Structure and Dynamics of Soft Condensed Matter
Soft Condensed MatterSoft condensed matter describes a class of materials where weak intermolecular interactions are typical. The materials are flexible and are susceptible to thermal fluctuations, and they tend to form from self-assembly of molecular components. Our research focuses on structure and dynamics in systems such as polymers, gels, vesicles, and colloids. We use static and dynamic light scattering and related techniques to study properties of these systems.
Current projects:Competition Between Phase Separation and Crystallization in Colloid-Polymer Mixtures
Polymeric Materials for Fuel Cells
Other Projects:Lipid Vesicles
Soft Colloidal Particles
Photo of BCAT 5 apparatus taken before launch containing 10 colloidal samples. Samples 6, 7, and 8 are the SFU samples.
Sequence of photos taken of a three-phase colloid-polymer sample as it phase separates in the lab. The latter photos show crystals are forming in the lower phase.
Sequence of photos taken of a three-phase colloid-polymer as it phase separates on the International Space Station. Phase separation is arrested by formation of crystals within the liquid phase. See Phys. Rev. Lett. 109, 195701 (2012).
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The heart of the Proton Exchange Membrane Fuel Cell is a proton-conducting polymer membrane. In collaboration with Steven Holdcroft (Chemistry), we work with model membranes to study the relationship between structure and conductivity.
|One group of interesting model materials that can be used to study transport properties are polymers made up of two blocks, one proton-conducting and one hydrophobic. Different structure can be achieved by varying the relative block sizes.|
|We use Small Angle X-Ray and Small Angle Neutron Scattering to study the structure of these materials. This graph shows scattering spectra for three samples in a series consisting of a poly(vinylidene difluoride-co-hexafluoropropylene) block and a sulfonated polystyrene block where the sulfonation rate is increased from 22% (1A) to 40% (1C).|
|Vesicles are quasi-spherical shells formed from lipid bilayers. They occur naturally in cells where they are used for intra- and inter-cellular transport but they can also be produced in the lab where they are used as model membranes and in pharmaceutical applications, specifically for drug delivery. One aspect of our work focuses on understanding the extrusion process by which they are made. Vesicle formation by extrusion involves using an applied pressure to push lipid solution through a membrane filter consisting of cylindrical pores. During this process, large structures consisting of many lipid bilayers are broken up into quasi-spherical shells approximately the same size as the pores, and consisting of only a single bilayer. The technique is used extensively, but the actual process by which the vesicles are produced is not well understood. Results from systematic investigation of the properties of lipid vesicles have been used to develop a method of measuring the lysis tension of lipid vesicles and to develop models of the extrusion process. We are also working on a project studying the effect of sterols on lipid membrane properties with Jenifer Thewalt and Martin Zuckermann and on a project studying the aggregation of vesicles with Rosemary Cornell.|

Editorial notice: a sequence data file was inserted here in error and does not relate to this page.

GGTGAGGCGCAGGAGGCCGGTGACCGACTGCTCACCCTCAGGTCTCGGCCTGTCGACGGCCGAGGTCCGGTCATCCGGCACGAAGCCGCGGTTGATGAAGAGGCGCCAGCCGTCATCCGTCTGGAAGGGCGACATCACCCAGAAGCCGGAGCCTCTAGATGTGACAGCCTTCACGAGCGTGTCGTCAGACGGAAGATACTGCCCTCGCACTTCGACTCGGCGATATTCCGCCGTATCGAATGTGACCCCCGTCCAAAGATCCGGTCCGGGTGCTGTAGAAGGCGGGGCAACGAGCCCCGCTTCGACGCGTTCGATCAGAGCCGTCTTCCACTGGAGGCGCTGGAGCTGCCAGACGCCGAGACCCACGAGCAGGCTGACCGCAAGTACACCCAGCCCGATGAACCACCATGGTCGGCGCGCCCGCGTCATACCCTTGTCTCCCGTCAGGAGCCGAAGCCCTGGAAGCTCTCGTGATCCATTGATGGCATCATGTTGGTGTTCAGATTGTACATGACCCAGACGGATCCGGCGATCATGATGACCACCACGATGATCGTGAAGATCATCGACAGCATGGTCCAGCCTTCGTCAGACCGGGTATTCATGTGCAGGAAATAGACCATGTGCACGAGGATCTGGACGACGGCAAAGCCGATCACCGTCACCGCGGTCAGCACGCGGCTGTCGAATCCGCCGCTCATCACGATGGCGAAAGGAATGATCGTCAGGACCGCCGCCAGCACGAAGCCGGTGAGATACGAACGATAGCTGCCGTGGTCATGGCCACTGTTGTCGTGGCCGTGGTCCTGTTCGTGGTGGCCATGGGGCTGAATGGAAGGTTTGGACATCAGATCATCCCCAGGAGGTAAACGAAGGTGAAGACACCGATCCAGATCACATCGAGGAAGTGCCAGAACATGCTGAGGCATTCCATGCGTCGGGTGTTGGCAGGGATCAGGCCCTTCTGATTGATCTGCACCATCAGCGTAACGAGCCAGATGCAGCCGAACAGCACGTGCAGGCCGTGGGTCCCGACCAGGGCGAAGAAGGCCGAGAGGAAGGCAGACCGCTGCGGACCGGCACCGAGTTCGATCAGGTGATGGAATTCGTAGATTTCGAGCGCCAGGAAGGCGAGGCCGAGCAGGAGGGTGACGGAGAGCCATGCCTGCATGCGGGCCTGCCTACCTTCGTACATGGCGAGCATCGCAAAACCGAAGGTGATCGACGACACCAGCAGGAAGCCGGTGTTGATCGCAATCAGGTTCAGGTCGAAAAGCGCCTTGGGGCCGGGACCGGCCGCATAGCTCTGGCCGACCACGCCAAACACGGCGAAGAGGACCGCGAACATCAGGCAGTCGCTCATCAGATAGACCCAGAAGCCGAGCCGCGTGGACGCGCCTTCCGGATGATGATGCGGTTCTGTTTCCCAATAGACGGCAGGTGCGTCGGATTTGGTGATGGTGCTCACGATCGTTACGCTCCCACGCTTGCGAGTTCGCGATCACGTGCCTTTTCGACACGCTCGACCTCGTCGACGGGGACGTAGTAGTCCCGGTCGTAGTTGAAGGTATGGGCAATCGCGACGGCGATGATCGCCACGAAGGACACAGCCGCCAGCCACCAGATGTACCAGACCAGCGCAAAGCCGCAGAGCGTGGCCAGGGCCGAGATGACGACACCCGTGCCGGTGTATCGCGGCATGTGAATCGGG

|We experimented with proton-conducting membranes made from particles with charged shells and hydrophobic cores. Membranes were formed first by drying solutions of polymer particles and then incubating the dried film above the glass transition temperature of the polymer, so that the polymer chains from adjacent particles entangled to form a stable film.|
|The conductivity of the particle films is higher than other films of the same composition showing the impact of structural design.|
|We investigated the properties of colloidal gel particles made from poly(N-isopropylacrylamide) [PNIPAM]. These particles are very swollen at low temperatures but collapse above a well defined transition temperature. We studied the heterogeneity of the particles as a function of crosslinking density as well as viscosity and packing of the particles in solution as a function of concentration. We have also used them as a test particle in investigations of the formation of porous membranes from colloidal particles.|